The North Carolina Animal Protection Act aims to protect pets and their owners in North Carolina. This legislation models the Animal Welfare Act of 1966 and can be found in the North Carolina General Statutes under Chapter 19A: Protection Of Animals, Article 3, consisting of six articles.
Chesley V. Morton is an American stockbroker, securities arbitrator, and former member of the Georgia House of Representatives.
The Georgia Department of Agriculture is the oldest state department of agriculture in the United States of America. Gary Black has served as the Department's Commissioner since January, 2011, succeeding Tommy Irvin who served as Commissioner from 1969 to 2011.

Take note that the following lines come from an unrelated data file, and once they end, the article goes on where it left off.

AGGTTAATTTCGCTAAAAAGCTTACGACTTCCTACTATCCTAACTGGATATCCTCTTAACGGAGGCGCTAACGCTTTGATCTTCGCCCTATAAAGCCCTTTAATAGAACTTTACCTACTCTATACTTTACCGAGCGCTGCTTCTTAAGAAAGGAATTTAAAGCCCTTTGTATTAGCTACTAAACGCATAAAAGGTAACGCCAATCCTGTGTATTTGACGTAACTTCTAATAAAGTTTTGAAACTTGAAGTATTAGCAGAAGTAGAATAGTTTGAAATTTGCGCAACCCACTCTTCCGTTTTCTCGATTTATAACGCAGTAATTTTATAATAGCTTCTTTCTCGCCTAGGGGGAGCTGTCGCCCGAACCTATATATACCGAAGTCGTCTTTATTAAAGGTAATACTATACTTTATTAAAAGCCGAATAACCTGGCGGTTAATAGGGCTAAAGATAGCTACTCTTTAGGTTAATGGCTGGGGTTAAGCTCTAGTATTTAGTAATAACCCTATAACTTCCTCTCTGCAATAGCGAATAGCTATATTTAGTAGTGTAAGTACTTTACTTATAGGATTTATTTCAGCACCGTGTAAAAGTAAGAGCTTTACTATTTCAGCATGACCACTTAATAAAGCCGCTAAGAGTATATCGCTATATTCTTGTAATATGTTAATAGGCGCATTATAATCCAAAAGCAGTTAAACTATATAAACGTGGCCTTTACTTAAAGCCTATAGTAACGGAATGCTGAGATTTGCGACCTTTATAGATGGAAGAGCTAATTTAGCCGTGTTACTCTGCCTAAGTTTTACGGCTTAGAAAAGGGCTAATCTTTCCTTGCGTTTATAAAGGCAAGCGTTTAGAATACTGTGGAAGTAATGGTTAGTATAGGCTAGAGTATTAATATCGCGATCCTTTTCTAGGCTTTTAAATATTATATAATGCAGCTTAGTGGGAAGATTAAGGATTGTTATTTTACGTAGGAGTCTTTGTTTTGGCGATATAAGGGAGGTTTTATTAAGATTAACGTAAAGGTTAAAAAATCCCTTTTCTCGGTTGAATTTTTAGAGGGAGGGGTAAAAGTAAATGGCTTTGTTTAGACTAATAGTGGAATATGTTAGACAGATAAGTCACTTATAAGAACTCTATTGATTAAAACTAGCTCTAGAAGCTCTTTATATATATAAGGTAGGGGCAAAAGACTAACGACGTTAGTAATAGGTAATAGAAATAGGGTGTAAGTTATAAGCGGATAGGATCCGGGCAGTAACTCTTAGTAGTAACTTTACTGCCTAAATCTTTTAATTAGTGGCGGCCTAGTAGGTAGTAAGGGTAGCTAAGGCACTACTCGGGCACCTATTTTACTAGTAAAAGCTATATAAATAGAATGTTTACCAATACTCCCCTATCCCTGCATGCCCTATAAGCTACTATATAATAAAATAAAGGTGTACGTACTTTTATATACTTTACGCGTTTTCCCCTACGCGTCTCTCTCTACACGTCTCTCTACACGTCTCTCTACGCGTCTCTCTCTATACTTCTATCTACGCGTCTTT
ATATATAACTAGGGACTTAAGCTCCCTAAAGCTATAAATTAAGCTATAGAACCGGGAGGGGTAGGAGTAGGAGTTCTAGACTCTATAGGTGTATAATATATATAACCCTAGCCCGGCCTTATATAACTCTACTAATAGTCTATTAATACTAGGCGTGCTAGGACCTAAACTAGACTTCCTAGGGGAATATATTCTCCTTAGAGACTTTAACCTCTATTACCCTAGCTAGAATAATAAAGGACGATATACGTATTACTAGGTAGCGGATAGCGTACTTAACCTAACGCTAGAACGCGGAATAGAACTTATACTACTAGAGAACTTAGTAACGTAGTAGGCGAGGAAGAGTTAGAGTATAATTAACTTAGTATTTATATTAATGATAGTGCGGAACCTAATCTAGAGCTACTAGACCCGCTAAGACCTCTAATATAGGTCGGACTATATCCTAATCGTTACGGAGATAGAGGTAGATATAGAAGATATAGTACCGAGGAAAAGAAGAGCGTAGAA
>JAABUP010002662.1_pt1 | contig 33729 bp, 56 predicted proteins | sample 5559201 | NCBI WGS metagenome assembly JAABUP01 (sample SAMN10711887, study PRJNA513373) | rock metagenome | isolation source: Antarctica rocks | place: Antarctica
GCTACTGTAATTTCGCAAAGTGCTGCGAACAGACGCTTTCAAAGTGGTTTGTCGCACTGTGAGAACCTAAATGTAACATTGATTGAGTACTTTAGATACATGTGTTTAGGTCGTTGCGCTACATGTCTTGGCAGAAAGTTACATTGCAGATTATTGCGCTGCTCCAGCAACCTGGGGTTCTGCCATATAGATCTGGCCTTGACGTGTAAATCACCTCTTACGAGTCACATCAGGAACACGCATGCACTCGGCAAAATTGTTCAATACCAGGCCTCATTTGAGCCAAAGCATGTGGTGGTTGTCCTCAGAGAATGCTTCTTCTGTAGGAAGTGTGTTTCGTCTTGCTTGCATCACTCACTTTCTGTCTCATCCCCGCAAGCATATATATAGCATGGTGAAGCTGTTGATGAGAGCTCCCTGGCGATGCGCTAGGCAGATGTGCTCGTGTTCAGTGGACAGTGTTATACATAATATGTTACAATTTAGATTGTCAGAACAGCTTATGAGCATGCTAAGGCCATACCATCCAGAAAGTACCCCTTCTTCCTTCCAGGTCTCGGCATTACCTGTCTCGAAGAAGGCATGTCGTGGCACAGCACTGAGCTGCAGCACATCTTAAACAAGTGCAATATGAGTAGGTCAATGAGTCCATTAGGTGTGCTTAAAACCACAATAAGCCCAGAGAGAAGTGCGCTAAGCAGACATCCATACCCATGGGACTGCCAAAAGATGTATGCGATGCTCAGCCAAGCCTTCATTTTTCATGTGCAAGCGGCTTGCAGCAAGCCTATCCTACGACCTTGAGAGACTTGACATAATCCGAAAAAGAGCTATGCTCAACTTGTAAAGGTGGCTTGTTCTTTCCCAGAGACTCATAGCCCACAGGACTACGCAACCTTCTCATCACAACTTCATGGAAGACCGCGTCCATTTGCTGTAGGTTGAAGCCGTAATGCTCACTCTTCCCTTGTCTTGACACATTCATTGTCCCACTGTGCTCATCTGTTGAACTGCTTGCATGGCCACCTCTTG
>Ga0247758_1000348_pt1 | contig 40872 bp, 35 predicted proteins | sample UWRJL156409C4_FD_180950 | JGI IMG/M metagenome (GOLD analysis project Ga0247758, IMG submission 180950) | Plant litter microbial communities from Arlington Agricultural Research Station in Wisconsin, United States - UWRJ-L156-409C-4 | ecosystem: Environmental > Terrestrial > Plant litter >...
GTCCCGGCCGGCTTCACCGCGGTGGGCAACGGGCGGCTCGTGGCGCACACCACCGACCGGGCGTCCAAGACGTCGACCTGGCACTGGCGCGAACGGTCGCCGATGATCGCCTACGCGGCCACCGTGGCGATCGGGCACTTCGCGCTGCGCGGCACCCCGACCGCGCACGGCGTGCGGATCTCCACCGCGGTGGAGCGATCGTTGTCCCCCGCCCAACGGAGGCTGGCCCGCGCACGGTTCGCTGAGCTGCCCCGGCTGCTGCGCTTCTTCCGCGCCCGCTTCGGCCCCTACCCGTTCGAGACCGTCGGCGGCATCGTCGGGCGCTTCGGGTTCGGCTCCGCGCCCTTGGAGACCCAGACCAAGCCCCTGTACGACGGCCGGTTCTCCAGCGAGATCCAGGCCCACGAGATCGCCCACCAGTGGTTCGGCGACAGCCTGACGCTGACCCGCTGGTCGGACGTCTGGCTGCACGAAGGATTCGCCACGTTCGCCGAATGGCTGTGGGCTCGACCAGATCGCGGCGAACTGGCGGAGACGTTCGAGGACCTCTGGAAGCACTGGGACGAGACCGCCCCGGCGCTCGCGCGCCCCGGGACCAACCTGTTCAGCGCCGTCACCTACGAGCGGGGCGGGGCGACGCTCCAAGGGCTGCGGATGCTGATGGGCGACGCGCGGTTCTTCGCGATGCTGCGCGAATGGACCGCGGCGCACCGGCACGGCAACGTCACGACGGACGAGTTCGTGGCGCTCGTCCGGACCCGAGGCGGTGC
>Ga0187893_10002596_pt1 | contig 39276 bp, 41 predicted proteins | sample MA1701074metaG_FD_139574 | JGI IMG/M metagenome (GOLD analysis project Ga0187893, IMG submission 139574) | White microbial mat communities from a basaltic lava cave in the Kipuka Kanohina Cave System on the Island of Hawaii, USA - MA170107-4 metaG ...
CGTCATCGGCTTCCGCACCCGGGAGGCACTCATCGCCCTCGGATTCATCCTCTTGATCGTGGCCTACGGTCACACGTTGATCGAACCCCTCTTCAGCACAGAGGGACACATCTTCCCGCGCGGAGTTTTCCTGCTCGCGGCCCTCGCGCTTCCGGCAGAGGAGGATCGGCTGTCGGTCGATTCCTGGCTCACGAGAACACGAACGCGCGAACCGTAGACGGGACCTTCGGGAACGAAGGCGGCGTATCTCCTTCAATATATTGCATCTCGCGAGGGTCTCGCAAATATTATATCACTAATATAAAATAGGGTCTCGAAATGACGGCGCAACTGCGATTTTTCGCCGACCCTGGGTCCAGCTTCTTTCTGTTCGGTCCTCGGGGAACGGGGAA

Rogers State Prison is a Georgia Department of Corrections state medium-security prison for men located in Reidsville, Tattnall County, Georgia. Currently, the operational capacity of the facility is 1391 inmates and its warden is Brian Chambers.
| Georgia Commissioner of Agriculture|